27 December 2008

Negotiations and Navigations

Being in the classroom comes with a variety of blessings and curses. On one hand, you are shielded from most of the politics and intrigue that happen at the school, district, and/or state level in education. Ignorance in many of these particular instances can indeed be blissful. You also have the luxury of just shutting the classroom door and doing your very best for the students sitting in front of you. You are the most influential factor and have the most direct power for what happens in the classroom. But, on the other hand, the fact that you are left out of the conversations means that you often have very little say in many of the policies and practices which shape most of the other aspects of classroom life. These include everything from how much prep time you get, to the number of students in a class, to the money spent on supplies. In that sense, it feels like everyone but you has a say in how you do your job.

What I am seeing from my current vantage point is that we all need to be better negotiators. By "we," I mean anyone who is sticking their fingers into the education pie: legislators, teachers, policy people, budget-makers, etc.

For example, there has been a lot of talk about "opportunity to learn" in several meetings I've recently attended. The idea here is that unless students get to engage in science lessons, they won't learn science (and scores on tests won't improve). So the answer is just to do something to mandate/encourage more time on science, especially in the k-8 levels, right? I'm not so sure. I do think that more practice with scientific skills and content may very well result in better student performance---but just telling teachers to teach more isn't a magic bullet. If we do this, then we also need to make an offer. In other words, what will we take off of their plates? Are we willing to work with schools to identify how to make more pockets of time for science in their schedules? Are we willing to say "teach reading and math less"? Are we willing to provide more prep time---or pay for a longer school day? What support will we provide so that teachers can be successful with the "do more science" thing? Where is the spoonful of sugar that will make the medicine go down?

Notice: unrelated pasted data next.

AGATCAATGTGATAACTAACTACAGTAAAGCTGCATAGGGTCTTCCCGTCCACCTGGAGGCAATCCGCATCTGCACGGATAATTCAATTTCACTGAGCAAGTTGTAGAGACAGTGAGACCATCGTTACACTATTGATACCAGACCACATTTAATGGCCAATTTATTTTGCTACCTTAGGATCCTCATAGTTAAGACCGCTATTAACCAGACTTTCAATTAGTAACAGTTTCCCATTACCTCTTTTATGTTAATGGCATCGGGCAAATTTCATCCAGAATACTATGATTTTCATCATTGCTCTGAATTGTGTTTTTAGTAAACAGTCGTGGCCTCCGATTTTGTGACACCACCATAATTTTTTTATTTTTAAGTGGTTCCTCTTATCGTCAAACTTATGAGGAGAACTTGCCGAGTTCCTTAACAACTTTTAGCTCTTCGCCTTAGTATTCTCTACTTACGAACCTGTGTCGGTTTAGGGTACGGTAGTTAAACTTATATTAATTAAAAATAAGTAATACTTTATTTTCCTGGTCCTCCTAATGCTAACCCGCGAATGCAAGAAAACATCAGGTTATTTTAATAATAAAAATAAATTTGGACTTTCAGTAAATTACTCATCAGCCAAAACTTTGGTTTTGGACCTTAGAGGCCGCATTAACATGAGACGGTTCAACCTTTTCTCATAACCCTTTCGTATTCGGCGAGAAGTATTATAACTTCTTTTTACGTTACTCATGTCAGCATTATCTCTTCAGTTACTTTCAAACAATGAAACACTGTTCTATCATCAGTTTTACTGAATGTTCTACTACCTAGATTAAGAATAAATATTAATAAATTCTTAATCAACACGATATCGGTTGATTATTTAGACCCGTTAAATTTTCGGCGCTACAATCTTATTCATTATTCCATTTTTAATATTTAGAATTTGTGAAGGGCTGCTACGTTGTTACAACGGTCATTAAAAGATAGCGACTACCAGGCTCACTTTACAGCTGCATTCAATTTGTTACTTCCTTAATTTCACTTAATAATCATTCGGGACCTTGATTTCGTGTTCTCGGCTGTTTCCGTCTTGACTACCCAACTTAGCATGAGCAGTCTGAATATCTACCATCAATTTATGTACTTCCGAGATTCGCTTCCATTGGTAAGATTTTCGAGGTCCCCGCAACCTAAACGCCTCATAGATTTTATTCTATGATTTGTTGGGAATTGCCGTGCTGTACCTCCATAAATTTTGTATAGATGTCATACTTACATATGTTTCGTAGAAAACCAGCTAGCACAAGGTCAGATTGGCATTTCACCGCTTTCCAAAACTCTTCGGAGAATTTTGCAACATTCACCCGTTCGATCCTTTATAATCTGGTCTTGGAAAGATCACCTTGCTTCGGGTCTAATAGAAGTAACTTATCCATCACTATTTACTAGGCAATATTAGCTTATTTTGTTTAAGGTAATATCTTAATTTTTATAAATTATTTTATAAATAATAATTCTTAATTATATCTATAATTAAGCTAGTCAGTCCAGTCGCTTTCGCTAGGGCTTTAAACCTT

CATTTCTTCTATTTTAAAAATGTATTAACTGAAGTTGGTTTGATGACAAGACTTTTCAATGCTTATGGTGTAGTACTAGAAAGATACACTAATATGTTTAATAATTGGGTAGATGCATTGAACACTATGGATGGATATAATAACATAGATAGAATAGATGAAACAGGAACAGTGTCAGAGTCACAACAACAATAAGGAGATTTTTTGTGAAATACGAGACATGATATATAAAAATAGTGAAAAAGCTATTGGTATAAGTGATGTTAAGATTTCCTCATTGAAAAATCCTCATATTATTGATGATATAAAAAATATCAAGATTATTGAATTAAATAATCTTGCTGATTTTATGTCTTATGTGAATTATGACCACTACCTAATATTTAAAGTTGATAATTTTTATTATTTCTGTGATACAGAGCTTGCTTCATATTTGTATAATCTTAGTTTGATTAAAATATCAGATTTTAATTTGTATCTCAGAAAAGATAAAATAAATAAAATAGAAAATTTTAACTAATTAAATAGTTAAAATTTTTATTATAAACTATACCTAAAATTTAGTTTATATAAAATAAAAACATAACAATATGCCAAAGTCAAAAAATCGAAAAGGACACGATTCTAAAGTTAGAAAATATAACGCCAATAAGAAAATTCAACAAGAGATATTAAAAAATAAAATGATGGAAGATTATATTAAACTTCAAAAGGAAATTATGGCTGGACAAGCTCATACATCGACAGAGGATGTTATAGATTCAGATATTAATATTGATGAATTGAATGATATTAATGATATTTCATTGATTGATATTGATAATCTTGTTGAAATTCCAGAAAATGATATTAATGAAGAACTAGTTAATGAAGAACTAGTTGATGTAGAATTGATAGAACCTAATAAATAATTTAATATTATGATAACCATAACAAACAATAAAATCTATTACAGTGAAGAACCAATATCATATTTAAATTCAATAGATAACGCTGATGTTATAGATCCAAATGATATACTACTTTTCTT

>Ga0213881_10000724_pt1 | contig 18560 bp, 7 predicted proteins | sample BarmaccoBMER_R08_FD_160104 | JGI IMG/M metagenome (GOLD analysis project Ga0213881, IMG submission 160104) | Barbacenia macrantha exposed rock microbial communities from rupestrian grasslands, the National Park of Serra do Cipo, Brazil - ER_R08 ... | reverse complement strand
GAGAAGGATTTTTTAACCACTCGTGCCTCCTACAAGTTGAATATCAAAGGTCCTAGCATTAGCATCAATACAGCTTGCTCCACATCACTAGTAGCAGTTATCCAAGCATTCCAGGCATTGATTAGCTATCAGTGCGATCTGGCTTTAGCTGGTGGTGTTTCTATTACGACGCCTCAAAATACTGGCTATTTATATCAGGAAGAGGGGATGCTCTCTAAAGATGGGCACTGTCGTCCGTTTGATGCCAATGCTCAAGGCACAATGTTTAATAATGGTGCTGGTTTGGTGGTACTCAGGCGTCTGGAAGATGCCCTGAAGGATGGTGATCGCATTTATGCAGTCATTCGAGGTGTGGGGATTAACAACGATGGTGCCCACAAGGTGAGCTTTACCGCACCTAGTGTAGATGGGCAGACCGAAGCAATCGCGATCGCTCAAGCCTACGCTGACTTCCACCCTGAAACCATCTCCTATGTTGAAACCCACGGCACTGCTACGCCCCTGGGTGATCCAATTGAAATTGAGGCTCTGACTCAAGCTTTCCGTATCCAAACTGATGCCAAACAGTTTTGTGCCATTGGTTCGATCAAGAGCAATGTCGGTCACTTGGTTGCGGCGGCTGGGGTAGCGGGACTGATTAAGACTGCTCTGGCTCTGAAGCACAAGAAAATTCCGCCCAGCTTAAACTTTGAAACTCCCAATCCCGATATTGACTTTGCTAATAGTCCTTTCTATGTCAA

I don't mean to trivialize things---but I do think that we need to be mindful that when we ask for something, it should come with an offer of benefit as part of the negotiation. Imagine how much differently NCLB would have played out by now if the feds had taken that tact.